Home Somerset business Closure of NJ Lukoil gas stations hurts us, not Russia

Closure of NJ Lukoil gas stations hurts us, not Russia

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It’s almost as if cancel culture meets political theater.

Last week, the Newark City Council voted to revoke the business licenses of their city’s Lukoil gas stations. It was supposed to show that they supported Ukraine. US Senator Cory Booker couldn’t reach a microphone fast enough.

“That’s the good news,” Booker said. “The demand for workers right now is really, really high. People are desperate to hire people.

Like a typical Democrat, he thought only of the workers at these closed gas stations, not the owners.

Many of these Lukoil gas stations in New Jersey that you see are franchises, which means locally owned. People are putting their life savings into it, maybe taking out loans on their homes, under a perfectly legal business deal that is now being taken away from them like it means nothing.

And them? It’s just ? Is this freedom? Frankly, it sounds more like something Russia would do to its citizens.

U.S. Representative Tom Malinowski, DN.J. 7th arrondissement, also had face-to-face time.

“We have a lot of gas stations. There are franchise opportunities in this country that are not Lukoil,” he said.

Yes, he really said that. In other words, these heartless politicians are okay playing cancel culture on local business owners just to hurt the parent company in Russia to, in theory, bring Putin to his knees.

Except that won’t be the case. If all the sanctions and severe international banking beheadings that the United States has already imposed on Russia haven’t slowed the flow of tanks to Ukraine, then our foolish actions against local franchise gas stations will mean nothing. other than a cheap signal of virtue.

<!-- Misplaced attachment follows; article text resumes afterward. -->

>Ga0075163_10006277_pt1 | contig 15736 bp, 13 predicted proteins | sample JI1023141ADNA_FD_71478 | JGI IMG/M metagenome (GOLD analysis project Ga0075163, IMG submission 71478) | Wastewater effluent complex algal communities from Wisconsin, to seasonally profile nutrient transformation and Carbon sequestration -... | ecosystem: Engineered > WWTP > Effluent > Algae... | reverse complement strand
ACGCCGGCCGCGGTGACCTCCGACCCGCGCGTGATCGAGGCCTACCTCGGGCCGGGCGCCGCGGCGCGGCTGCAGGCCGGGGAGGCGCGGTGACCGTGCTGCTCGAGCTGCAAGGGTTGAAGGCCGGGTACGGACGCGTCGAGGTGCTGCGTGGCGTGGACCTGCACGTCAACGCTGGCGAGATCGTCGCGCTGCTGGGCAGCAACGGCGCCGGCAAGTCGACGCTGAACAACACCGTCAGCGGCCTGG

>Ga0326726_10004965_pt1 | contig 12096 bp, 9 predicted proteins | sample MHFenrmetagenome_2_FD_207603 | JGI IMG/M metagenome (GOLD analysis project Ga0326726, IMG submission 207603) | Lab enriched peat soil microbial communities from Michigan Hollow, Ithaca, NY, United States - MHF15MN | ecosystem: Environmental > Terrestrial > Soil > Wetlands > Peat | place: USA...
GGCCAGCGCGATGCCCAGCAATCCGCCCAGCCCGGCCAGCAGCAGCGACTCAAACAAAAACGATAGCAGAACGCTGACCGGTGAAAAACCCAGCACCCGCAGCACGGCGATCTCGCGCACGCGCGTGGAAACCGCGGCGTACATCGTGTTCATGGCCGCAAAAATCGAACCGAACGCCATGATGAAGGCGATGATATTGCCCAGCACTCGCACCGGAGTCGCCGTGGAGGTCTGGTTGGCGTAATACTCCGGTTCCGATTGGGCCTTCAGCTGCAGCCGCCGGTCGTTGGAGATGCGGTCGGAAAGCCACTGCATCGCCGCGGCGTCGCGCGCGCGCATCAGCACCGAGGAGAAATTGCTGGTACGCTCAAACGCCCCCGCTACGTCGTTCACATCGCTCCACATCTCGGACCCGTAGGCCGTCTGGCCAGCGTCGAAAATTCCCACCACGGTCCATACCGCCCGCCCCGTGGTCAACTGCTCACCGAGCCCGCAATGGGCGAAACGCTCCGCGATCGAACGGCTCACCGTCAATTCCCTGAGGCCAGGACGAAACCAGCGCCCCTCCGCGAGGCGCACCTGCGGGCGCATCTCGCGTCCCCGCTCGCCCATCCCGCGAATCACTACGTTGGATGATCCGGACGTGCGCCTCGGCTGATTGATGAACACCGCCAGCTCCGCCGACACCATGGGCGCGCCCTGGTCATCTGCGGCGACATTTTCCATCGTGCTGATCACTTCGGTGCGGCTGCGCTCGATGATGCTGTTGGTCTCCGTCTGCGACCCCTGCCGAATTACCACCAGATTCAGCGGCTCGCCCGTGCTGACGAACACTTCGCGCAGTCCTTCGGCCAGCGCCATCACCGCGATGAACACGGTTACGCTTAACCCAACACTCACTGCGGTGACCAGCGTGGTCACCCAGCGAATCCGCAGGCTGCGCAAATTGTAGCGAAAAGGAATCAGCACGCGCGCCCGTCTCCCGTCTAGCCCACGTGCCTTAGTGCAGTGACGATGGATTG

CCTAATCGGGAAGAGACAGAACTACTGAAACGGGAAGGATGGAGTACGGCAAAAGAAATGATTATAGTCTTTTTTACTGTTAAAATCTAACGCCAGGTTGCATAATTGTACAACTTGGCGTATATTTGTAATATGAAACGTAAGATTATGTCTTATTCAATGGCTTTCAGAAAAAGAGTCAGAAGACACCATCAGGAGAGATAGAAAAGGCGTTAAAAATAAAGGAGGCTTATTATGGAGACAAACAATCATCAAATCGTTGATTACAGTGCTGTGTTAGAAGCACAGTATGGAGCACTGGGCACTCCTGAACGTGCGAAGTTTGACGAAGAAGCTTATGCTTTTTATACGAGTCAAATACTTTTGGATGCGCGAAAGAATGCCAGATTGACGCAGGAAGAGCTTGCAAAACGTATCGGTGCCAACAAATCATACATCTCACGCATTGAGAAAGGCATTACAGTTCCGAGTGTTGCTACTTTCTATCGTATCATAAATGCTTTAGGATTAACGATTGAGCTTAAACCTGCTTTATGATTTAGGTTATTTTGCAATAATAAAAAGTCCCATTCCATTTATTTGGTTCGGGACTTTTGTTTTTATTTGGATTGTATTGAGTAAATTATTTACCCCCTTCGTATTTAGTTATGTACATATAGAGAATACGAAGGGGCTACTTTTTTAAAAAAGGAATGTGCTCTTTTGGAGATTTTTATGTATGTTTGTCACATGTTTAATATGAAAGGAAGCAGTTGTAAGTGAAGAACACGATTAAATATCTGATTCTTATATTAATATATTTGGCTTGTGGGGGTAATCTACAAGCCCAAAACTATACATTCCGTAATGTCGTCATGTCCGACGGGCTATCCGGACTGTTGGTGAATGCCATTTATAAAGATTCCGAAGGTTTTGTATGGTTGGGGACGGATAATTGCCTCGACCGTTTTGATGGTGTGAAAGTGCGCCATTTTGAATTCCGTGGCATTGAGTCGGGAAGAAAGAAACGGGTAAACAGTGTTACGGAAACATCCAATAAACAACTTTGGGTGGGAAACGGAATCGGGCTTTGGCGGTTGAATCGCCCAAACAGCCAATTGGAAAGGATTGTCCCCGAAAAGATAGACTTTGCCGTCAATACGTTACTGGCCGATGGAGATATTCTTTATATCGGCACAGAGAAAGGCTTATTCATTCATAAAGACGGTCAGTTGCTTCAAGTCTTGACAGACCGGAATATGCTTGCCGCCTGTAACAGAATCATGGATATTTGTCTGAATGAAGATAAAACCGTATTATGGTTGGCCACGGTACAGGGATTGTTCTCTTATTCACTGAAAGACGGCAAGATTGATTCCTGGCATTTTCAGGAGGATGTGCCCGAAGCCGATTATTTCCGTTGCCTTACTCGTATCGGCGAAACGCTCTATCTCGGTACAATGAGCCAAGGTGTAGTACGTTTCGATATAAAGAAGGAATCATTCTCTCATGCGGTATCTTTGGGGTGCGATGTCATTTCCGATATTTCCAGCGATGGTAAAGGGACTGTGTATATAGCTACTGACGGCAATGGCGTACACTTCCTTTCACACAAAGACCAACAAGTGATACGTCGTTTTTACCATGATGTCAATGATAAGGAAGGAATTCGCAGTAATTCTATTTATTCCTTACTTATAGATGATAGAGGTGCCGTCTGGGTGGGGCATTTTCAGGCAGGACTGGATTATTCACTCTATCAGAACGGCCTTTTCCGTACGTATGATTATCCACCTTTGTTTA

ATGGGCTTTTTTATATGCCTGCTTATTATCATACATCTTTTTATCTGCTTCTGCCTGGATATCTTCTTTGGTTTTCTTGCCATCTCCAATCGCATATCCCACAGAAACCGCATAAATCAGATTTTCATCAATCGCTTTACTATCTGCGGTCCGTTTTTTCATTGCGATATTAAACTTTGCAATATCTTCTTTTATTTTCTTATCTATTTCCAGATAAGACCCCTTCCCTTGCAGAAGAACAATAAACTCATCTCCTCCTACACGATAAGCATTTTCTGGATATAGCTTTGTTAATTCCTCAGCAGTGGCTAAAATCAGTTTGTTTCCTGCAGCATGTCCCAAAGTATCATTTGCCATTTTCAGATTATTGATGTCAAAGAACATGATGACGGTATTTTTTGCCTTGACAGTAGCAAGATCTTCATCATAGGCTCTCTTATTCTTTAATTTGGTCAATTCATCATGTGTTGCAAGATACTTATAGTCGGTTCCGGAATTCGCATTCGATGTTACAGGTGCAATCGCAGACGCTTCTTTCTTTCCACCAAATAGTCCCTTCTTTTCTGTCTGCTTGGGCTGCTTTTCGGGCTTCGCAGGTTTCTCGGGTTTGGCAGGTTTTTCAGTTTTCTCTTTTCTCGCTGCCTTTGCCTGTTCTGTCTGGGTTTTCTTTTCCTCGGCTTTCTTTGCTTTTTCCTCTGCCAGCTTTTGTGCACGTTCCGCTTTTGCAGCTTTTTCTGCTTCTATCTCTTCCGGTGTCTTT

Oh, and Lukoil in Russia? This parent company has officially called for peace and an end to violence.

Sal Risalvato, as executive director of the NJ Gasoline C-Store and Automotive Association, knows a thing or two about how it all works. Unlike Malinowski and Booker. He joined us on the air Monday as we break down those moves and you can listen to that 5 a.m. conversation here.

He points out that many of those franchisees who signed multi-year agreements didn’t even start under Lukoil. Many of them were originally under Mobil or Getty, then were taken over by Lukoil and had their names slapped on the panels.

Now, for some real entertainment in all that buffoonery and posturing, check out what Governor Phil Murphy had to say about skyrocketing gas prices.

“At this point with Russia, given what Putin is doing in Ukraine, we are all going to have to swallow hard and accept. It’s completely illegal,” Murphy said. “This guy is a complete and absolute thug. He’s a war criminal and if that means we all have to suffer a little bit to break this guy down, then that’s what it’s gotta do because that’s what we have to do.”

If politics and sparing two nuclear superpowers a direct conflict prevent trained American soldiers from entering Ukrainian soil, then what is the duty of American civilians to break Putin by not having enough money to take care of our children? As always, these are pretty words from petty politicians that turn out to be worthless.

The views expressed in the above post are those of New Jersey 101.5 talk show host Jeff Deminski only.

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